How Countries Get Into the Eurozone


Michael Hum

Good news, travelers! Thanks to Croatia joining the eurozone this year, you now have more purchasing power out of euros from your trip to other European countries. From its inception in the late 1990s, the euro has helped facilitate international trade and helped strengthened inter-member relations. Generally, adopting the euro has been shown to improve economic growth within the country, ultimately making it more successful in the long term. But, if that’s the case, why don’t all 44 European nations use the euro, and how do countries get permission to use this currency?

The euro dates back to the 1990s when one of the requirements of the Maastricht Treaty was for the European Union to adopt a single currency. The treaty, then signed by all European community members, was to promote European integration to foster new economic growth. 

Thirty years have passed, and the treaty has expanded from an international union of economic cooperation to the second-largest world economy. All that economic growth is partially thanks to the euro, as financial sources show that a country adopting the euro generally leads to economic growth. But how does a country adopt the euro?

The process of joining the eurozone is to first comply with the guidelines set within the Maastricht Treaty. The treaty states that the country must meet the guidelines for its price stability, how sustainable its public finances are, the long-term outcome of using the euro, and the currency’s strength to join the eurozone. 

The treaty’s requirements are based on aspects of a financial market decided by the European Commission. Price stability is based on a country’s inflation rate, the public finances are based on the government’s debt, the long-term effect is based on interest rates, and the stability is based on exchange rates.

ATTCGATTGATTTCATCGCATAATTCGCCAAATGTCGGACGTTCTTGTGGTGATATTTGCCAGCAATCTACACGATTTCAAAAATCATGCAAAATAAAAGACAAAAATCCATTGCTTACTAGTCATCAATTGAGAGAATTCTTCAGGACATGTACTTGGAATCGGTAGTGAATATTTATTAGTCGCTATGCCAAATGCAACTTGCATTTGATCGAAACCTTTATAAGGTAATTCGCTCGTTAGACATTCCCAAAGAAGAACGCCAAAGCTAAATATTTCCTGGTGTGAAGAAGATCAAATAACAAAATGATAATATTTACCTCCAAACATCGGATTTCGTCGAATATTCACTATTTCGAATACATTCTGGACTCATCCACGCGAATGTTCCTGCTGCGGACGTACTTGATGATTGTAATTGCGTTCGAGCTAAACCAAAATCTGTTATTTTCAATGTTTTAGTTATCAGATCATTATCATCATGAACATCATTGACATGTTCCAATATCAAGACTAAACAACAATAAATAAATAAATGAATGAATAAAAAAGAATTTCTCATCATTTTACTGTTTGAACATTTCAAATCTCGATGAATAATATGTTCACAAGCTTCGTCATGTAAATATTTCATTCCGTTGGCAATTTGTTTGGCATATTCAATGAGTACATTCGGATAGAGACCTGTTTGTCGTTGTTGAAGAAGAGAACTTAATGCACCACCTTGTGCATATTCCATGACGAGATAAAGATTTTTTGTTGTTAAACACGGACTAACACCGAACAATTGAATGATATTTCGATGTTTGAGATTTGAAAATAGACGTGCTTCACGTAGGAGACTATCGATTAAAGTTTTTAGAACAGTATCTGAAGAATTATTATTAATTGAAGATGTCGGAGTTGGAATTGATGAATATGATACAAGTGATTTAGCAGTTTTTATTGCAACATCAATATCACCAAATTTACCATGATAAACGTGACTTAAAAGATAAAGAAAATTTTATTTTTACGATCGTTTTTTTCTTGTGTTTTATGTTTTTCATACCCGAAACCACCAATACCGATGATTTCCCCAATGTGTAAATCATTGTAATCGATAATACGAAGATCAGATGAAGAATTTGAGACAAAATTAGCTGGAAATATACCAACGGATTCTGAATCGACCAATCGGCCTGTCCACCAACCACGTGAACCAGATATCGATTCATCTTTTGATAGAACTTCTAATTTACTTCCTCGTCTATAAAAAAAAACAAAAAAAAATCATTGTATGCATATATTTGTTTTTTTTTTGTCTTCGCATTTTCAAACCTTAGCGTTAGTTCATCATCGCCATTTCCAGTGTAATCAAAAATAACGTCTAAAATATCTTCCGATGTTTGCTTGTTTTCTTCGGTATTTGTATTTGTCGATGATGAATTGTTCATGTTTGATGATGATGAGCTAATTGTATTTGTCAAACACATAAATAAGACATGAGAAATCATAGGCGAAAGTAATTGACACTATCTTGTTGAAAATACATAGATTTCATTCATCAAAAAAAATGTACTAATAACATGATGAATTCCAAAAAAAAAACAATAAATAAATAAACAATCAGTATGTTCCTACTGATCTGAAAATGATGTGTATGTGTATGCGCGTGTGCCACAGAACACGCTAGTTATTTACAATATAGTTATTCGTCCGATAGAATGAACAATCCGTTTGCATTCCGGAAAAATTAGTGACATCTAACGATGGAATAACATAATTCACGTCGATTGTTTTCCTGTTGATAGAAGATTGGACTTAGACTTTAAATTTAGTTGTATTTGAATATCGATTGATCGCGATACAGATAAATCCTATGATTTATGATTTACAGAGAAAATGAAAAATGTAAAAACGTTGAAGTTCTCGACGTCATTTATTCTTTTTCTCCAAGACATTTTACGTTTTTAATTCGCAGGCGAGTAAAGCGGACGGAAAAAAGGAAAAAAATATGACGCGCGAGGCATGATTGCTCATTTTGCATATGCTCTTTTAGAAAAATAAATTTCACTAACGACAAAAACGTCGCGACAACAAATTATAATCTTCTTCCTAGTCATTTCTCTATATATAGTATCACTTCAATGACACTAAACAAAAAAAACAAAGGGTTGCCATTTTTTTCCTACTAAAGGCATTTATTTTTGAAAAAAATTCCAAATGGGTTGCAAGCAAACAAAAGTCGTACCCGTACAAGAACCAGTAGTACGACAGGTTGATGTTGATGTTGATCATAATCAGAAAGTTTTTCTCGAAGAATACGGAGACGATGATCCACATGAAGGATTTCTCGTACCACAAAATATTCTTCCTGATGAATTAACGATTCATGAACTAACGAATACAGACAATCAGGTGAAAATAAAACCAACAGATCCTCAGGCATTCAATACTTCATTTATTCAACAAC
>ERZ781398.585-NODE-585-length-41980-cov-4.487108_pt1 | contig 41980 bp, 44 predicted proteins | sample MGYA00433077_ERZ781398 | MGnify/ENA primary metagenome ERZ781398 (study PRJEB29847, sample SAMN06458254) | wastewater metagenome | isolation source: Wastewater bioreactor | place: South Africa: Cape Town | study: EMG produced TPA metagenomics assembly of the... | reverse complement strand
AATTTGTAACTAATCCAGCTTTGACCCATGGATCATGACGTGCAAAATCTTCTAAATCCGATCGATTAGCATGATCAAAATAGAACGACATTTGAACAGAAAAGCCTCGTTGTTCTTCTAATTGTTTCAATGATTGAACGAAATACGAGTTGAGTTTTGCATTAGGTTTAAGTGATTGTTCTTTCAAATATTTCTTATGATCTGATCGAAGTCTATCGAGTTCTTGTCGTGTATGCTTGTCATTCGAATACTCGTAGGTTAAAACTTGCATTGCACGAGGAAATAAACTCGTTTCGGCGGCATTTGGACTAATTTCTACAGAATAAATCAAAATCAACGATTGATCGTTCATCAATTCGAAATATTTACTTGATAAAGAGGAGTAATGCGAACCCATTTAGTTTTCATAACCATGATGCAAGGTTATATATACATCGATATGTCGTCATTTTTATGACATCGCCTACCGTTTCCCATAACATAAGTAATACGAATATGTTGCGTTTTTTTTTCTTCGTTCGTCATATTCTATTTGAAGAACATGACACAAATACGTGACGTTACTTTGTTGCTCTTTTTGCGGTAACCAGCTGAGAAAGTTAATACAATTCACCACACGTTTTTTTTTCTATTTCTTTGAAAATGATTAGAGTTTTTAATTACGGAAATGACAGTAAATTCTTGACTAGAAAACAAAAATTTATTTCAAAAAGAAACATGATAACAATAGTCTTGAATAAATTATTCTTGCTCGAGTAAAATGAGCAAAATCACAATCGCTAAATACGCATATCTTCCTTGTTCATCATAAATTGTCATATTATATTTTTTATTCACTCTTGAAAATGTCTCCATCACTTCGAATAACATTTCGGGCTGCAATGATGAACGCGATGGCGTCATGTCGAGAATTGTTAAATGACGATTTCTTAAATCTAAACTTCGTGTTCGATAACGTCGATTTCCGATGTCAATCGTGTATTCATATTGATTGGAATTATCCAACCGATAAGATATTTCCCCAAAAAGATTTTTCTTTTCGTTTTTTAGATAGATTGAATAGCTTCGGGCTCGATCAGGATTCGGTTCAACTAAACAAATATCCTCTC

Once the country meets an inflation rate of 1.5% above the three best-performing member states, the debt is mostly clear, the interest rate is 2% above the three best-performing states, and the exchange rate doesn’t devalue the euro after two years of adoption, the member country applying to join will be accepted into the eurozone. However, the process listed will take anywhere from five to ten years, with Croatia specifically taking nine. 

“I think this will bring a great benefit to Croatia,” commented junior Eric Wang. “The use of euros in a country where most of the reserve currency is euros helps with their economy.”

After the requirements are met, a country is in the eurozone. Now, this unspecified country can more easily participate in the European Single Market, euros will be legal tender, and the previous currency is usually phased out over time. Hopefully, the country will become as prosperous as the other member countries.


Photo courtesy of WIKIMEDIA COMMONS